The rest: The hall itself is where the biggest changes have been made, and has been done to encourage and engage children into the realms of history. This is where I feel things have really let the site down however, as it actually misses out on this aim, in favour for what simply feels like a playground in where the parents have gone out for the day and the children have run amok.

To keep things simple:
1) The Great Hall gives you an intro video, but has a rather superficial connection to it becoming a child's house, and doesn't use its setting enough (this really needs to talk about the history more and also be optional, as in its current form is basically a message to tell you to have fun and not touch stuff, which is fine if you've got young ones, but just feels like being spoken down to, even to older children).
2) The Stairwell has been decorated, and is fine, though may not be to everyone's taste.
3) The Saloon has been turned into a dark room with a disco-ball in where you can hardly see or appreciate the plasterwork or paintings within (this should seriously drop the school party feel, and return to being a better-lit room in where people can still enjoy a dance, but also appreciate the actual room too).
4) The Drawing, Library and Talbot rooms have all been kitted out with games and books, which was fine, but again, lacked any connection to Sudbury's history or the teaching of it.
5) The Long Gallery has games and a picture-frame booth which I found to be one of the nicer inclusions, though still lacked any connection or teaching of the hall's history and people. However, the speech bubbles which can be found underneath each picture are both distasteful and out-of-context (think of it as a 10-year-old's take on Love Island, but lacking any wit or satire). These would have been a perfect opportunity to tell people who each picture is of and about them, but as it stands, they simply make redundant jabs and comments about the pictures besides them, feeling disrespectful and a dumbing-down.
6) The Queen's Room was one of the more impressive rooms itself, but felt cluttered with artefacts and interactive games (some of which would be better moved into the long gallery to allow more space in which to move).
7) Many of the rooms have been stripped of the actual reading material that would tell you about them, their features, and their stories and people, or, if they are present, have been relegated to laminated sheets left in dark corners or "out-of-the-way" on seats (which doesn't exactly make it fun for families or historian-buffs to learn). Ideally, each room should still have their information folders/ boards/ pedestals, whatever it may be, that are easily visible for people to read and find out more.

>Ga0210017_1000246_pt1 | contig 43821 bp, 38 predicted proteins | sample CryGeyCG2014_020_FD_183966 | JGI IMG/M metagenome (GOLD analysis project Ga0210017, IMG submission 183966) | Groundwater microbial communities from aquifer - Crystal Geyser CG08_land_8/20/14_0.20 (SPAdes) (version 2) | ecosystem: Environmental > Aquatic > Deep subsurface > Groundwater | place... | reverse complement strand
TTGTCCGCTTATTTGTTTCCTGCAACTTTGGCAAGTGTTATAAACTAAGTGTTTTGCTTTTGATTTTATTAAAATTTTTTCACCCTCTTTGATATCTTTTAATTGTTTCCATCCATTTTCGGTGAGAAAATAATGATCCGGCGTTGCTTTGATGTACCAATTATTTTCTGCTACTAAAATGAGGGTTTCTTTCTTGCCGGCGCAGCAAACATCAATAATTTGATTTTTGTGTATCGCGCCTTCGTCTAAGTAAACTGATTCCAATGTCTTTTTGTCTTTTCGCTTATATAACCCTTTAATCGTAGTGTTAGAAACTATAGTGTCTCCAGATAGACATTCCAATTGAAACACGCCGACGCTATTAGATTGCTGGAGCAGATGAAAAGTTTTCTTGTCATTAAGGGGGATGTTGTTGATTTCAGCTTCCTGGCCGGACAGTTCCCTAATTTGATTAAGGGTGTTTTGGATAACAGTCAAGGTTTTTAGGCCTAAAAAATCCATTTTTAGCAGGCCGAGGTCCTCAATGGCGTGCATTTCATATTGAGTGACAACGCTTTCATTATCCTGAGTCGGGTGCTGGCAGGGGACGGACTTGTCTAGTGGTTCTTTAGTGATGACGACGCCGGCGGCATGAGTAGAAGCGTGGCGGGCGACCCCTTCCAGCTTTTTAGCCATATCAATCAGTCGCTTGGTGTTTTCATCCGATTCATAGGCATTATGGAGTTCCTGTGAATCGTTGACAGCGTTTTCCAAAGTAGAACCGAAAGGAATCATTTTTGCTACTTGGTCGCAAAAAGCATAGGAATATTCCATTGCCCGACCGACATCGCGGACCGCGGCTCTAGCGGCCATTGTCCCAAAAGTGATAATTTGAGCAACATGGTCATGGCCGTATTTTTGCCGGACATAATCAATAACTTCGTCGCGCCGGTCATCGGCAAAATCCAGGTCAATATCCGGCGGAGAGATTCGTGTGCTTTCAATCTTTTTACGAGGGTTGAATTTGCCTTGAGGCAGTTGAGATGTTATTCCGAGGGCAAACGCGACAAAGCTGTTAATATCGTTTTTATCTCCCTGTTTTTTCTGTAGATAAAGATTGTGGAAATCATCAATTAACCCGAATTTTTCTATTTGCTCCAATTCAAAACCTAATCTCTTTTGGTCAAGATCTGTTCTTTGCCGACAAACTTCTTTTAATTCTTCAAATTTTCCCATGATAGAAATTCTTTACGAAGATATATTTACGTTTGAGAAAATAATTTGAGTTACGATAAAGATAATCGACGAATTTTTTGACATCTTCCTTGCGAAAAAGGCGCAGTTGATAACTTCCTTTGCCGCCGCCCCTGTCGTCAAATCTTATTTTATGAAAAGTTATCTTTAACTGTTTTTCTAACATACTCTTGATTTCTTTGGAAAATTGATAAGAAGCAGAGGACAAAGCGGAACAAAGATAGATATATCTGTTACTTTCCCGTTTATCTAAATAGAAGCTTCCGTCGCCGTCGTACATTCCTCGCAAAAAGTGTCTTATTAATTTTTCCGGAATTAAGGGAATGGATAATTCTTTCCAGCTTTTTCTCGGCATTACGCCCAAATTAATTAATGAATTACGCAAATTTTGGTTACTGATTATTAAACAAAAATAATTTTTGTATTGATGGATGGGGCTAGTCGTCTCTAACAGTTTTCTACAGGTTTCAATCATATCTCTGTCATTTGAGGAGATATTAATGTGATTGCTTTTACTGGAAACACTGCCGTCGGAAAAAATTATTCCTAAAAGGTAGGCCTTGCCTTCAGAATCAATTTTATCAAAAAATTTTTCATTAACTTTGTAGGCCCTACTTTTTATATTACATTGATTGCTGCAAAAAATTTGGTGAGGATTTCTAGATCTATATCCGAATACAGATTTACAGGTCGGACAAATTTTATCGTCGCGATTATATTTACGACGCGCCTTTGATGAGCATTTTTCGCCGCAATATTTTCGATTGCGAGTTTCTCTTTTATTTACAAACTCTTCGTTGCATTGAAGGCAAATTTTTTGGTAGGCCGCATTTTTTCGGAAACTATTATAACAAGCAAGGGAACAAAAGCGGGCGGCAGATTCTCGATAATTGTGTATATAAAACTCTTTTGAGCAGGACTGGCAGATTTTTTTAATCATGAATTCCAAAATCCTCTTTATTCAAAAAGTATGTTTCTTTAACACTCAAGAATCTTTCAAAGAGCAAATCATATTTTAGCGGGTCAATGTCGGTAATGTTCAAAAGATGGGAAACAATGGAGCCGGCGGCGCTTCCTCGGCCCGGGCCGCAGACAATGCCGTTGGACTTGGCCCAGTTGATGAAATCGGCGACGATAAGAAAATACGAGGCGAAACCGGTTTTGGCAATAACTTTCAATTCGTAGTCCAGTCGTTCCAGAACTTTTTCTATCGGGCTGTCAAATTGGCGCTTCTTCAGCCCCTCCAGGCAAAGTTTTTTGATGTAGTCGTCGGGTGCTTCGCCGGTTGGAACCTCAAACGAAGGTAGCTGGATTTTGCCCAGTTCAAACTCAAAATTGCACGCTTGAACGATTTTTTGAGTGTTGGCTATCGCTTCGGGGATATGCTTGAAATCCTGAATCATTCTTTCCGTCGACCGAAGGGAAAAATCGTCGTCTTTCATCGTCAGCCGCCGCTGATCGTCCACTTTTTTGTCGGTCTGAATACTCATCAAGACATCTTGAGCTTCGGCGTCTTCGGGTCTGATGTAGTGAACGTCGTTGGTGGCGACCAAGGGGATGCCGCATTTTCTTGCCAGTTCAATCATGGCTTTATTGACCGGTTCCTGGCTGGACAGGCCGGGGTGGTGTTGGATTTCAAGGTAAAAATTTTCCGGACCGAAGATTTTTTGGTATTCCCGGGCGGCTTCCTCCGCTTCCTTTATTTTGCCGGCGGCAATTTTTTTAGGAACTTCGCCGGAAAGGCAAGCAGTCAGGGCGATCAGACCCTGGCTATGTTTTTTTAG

And that's it. The basement was closed, so I cannot talk about that, and thankfully a handful of the rooms have been left untouched.

Overall, it's a change where a lot of money and consultation has clearly been had. But it remains one which feels misspent and misrepresented. Having been a child not all that long ago, even I feel like this is a place in where I would have had fun playing around in at the age of 4-6, but wouldn't have enjoyed it in any other capacity or actually learnt anything. The main Childhood Museum does this much better and manages to be both informative and engaging for children and adults alike; some of the features placed in the hall such as the disco-ball room feel like they would work much better in the museum, leaving the hall free to do its own thing. Perhaps people's comments can be adhered to and constructively taken on board to keep the new take of engagement the Trust has worked on, but also have it's history at the forefront too. But as it stands in its current state, it's one which disappointingly and frustratingly feels disconnected.
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5.0 分 (共 5 分)
2024年4月 • 家庭式
Brilliant place. Visited with our 13 and 18 year old sons. Fun and interactive. I love history and the National Trust - and this was a fresh and exciting experience. I've read elsewhere that some folks see it as 'dumbing down' - but we thought it brought things to life and prompted interesting family conversations.
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4.0 分 (共 5 分)
2024年4月 • 夫妻情侶
Now billed as the Children's Country House, the hall is aimed at children. The interior of the house is still interesting for adults and the captions on the portraits in the long gallery are quite amusing. For those with children there is plenty to do, with books, activities and games. There are some good interiors and some Grinling Gibbons carving to admire. The gardens are nice with a lake and geese. The Alice in Wonderland trail is very good. The Museum of Childhood is interesting telling the story of childhood, working, schooling and play. Car parking is opposite the house
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3.0 分 (共 5 分)
2024年4月 • 家庭式
We've been before, although several years ago, so we were interested to see what (if anything) had changed. Although we came with our two teenagers, we met up with other relatives including younger children.
We knew what to expect with the walk from the car park, which isn't ideal but is what it is. The cafe was very nice and did good food and drinks; but it did seem rather pricey, and was very short on space come lunchtime; and given many of the seats outside aren't covered, this was less than ideal in changeable weather like we had.